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The Second Inauguration of President Lincoln

The Illustrated London News, vol. 46, no. 1309, p. 334.

April 8, 1865

THE SECOND INAUGURATION OF PRESIDENT
LINCOLN.

We present two illustrations of the proceedings at Washington upon the recent occasion when Mr. Lincoln inaugurated his second term of office as President of the United States. Our first Engraving shows the scene in front of the Capitol, on Saturday, March 4--the reading of the President's address to the people assembled in the open street beneath the portico of that stately palace of the Federal Legislature. Mr. Lincoln himself will be at once distinguished. He is standing with a paper in his hand behind the small table on which a glass of water is placed; and the two gentlemen seated in front, a little to the left hand of the view, are the ex Vice-President, Mr. Hamlin; and the new Vice-President, Mr. Andrew Johnson, who had made rather an unfortunate exhibition of himself in the Senate House a few minutes before. The Secretary of State, Mr. Seward, with Mr. Stanton, the Secretary for War, and Mr. Welles, the Secretary for the Navy, are standing together near the lamp-post, in the right-hand portion of the View. The row of seven or eight gentlemen seated in front, between the President and the Cabinet Ministers, are Chief Justice Chase and the Judges of the Supreme Court. The members of the Senate, those belonging to the foreign Legations, and a miscellaneous crowd of gentlemen and ladies behind, occupy the remainder of the elevated space. The weather had been stormy and showery till within an hour of noon; but at the time of this ceremony there was an interval of bright sunshine. The reading of the address did not occupy ten minutes. It was received with loud acclamations; a salute of 100 guns was then fired, and President Lincoln, entering his carriage, went home to his official residence, called the White House.

Our second Illustration is an interior view of the great north hall of the Patent Office at Washington, in which a grand ball took place on the Monday evening, March 6, in honour of the President, as is customary at the beginning of each President's term of office. This vast apartment was chosen for the dancing, because it is nearly 100 ft. in width; but its aspect is not so magnificent as that of the south or central hall, or that of the east hall in the same building, which were used for the promenade. The north hall, which was occupied as a Government hospital in 1861 and 1862, has lately been put in order for the exhibition therein of a collection of patented articles. The floor is laid with a blue and white marble pavement; the walls had been freshly painted, and were hung with a series of banners, displaying those national emblems, the stars and stripes, in alternate festoons, midway between the ceiling and the floor. Between the windows were ranged the guidons, or small hand-flags, of the various army corps, brigades, and regiments of the United States service, while miniature American flags were crossed and placed at intervals on the walls. On a balcony over the main entrance was stationed a fine military band; and midway in the hall, on another balcony, tastefully decorated with bunting, was placed the orchestra. On a raised dais immediately opposite the latter balcony, and on the northern side of the hall, were handsome sofas of blue and gold, which were intended as seats of honour for the President and his suite. The gaslights were arranged on seven pipes extending across the hall, a few feet from the ceiling. Dressing-rooms for the ladies were prepared along the sides of the promenade-halls. The President and distinguished guests, according to the arrangements of the committee, entered the building from Seventh, the remainder from F street. At nine o'clock the crowd began to assemble in the ball-room and to take their seats on the single line of benches which went all round the room.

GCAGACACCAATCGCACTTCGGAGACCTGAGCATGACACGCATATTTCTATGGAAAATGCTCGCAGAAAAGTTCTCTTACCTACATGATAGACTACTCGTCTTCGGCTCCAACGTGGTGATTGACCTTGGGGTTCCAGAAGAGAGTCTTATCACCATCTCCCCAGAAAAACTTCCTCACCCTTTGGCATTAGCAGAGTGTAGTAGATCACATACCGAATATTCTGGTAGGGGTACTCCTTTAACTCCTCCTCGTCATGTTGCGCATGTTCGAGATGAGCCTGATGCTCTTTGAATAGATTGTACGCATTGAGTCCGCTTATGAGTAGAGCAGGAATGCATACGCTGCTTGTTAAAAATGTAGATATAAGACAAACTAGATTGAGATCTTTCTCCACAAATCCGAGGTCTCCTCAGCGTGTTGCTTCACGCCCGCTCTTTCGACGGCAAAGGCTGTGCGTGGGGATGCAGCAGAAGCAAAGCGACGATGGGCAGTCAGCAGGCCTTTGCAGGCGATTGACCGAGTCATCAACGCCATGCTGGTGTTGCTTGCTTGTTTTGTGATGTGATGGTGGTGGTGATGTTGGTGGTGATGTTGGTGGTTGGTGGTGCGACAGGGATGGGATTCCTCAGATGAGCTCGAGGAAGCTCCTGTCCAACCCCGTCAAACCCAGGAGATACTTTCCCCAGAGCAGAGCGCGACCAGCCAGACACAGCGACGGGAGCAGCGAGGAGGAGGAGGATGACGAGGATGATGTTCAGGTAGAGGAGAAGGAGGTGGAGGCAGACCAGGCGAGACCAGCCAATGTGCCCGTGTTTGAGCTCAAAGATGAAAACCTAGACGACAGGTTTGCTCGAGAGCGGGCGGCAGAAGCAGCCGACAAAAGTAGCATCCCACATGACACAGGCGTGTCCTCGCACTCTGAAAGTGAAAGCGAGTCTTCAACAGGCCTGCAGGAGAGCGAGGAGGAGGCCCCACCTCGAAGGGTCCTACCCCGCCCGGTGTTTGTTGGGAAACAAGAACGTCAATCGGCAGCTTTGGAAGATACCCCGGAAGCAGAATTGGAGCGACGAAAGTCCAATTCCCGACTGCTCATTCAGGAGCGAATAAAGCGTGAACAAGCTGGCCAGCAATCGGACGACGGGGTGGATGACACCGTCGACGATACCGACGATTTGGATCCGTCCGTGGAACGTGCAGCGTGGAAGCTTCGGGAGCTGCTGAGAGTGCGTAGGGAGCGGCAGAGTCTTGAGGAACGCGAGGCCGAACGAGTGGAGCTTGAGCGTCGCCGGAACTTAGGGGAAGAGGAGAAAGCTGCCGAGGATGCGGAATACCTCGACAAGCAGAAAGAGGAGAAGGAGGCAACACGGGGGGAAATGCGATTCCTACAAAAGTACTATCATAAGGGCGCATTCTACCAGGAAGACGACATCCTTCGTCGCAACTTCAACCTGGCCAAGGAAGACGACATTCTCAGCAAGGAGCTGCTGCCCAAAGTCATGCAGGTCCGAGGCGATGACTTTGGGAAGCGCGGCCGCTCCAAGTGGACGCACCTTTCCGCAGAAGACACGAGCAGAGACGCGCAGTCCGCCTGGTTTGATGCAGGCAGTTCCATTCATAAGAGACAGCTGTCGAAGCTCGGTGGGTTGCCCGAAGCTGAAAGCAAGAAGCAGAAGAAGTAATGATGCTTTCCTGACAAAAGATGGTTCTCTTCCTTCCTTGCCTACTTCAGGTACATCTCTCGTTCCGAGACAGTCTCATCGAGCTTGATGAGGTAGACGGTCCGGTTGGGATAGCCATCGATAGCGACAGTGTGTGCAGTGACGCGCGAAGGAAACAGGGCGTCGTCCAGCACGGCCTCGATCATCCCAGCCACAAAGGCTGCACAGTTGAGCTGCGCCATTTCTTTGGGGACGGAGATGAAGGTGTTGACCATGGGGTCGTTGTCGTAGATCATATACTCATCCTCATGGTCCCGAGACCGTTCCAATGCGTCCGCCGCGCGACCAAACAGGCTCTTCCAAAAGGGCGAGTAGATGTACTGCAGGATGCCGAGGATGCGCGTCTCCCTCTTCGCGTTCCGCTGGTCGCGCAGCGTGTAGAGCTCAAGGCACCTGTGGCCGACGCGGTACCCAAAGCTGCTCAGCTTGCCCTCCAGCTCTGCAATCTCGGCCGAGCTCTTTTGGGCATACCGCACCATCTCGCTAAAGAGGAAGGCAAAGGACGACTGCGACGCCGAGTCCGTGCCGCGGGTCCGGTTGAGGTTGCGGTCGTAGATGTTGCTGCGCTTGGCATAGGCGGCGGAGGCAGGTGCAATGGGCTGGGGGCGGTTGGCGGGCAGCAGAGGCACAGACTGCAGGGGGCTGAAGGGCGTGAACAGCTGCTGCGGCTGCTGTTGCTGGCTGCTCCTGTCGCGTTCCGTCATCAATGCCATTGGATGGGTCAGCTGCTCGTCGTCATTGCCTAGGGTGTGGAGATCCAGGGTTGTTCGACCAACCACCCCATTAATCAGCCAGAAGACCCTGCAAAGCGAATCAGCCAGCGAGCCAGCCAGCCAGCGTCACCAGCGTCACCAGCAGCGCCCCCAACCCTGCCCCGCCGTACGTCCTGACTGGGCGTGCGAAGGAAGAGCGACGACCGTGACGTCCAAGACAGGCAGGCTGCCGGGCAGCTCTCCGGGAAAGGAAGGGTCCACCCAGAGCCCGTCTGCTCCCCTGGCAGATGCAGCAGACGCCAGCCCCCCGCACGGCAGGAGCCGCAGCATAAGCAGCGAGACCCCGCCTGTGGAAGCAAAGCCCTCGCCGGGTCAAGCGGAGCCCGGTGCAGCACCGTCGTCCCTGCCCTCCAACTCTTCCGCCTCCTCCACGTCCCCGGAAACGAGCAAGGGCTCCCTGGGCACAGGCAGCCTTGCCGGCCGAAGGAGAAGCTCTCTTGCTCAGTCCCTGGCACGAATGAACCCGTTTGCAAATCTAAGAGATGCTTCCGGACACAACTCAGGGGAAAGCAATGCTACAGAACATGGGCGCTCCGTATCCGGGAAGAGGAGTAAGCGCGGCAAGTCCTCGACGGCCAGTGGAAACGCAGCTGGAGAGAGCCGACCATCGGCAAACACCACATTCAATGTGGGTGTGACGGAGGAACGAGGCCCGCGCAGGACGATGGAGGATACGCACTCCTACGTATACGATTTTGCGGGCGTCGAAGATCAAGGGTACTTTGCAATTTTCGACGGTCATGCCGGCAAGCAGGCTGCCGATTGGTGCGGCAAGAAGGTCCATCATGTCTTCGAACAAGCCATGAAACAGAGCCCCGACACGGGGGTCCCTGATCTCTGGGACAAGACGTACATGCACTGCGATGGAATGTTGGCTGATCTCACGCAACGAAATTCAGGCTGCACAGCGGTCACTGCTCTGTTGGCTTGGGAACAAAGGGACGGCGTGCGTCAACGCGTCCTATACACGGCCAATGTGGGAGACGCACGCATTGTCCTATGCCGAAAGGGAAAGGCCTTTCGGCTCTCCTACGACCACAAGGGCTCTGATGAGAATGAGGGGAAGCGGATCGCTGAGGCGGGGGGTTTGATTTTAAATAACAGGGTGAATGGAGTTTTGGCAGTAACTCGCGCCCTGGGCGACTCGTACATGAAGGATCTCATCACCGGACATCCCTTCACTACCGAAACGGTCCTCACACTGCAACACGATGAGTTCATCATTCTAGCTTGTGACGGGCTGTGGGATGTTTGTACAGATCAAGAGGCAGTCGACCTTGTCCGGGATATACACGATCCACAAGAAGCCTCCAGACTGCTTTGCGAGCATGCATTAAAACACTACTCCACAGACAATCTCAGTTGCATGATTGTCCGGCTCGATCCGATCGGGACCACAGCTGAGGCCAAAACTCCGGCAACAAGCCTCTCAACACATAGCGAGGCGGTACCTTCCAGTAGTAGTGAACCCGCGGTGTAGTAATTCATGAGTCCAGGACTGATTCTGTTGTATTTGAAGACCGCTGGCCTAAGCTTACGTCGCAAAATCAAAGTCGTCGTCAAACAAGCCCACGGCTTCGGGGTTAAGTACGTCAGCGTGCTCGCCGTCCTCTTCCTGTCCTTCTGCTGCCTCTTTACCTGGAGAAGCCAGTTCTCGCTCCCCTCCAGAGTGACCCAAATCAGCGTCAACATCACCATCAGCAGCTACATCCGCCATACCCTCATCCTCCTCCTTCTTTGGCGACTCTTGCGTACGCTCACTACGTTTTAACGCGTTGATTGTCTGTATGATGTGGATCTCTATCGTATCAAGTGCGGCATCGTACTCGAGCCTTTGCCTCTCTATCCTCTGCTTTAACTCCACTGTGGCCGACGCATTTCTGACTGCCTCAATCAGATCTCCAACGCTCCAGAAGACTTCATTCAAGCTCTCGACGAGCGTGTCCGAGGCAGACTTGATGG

The ladies' dresses are said to have displayed a great variety of invention; some ladies wore their hair powdered with gold-dust. The dancing began at a quarter to ten. The President and Mrs. Lincoln, with the Speaker of the House of Representatives and Mr. Charles Sumner, arrived at a quarter past ten. The President wore a full suit of black, with white kid gloves; Mrs. Lincoln wore a white lace dress over a white silk skirt and bodice, a berthe of point lace, and necklace of pearls, with a wreath of white jessamine, purple violets, and trailing vines upon her head. At eleven o'clock Mr. Seward, the Secretary of State; Mr. Welles, the Secretary for the Navy; the Attorney-General, and other members of the Cabinet, with some of the foreign Ministers and their ladies, entered the hall; but fresh arrivals continued till midnight. The supper-tables, loaded with a profusion of artistic confectionery, were laid out in the hall in the west wing of the building. The most conspicuous forms of architectural pastry were a model of the Capitol for the centrepiece, with emblematic sculptures on the four sides of the pedestal; and two monumental structures, which were dedicated respectively to the honour of the United States army and of the United States navy, displaying various scenes and implements of warfare, with portraits of several distinguished commanders by land and sea. The central hall and the east hall were gorgeously decorated--the ceilings and cornices being painted most elaborately with combinations of red and yellow, blue and green, while the immense pillars were coloured ultramarine. These halls were, of course, brilliantly lighted, and, when thronged with gaily-dressed people, had a very splendid effect. The profits derived from the sale of tickets went towards the relief of the sick and wounded of the Federal army.

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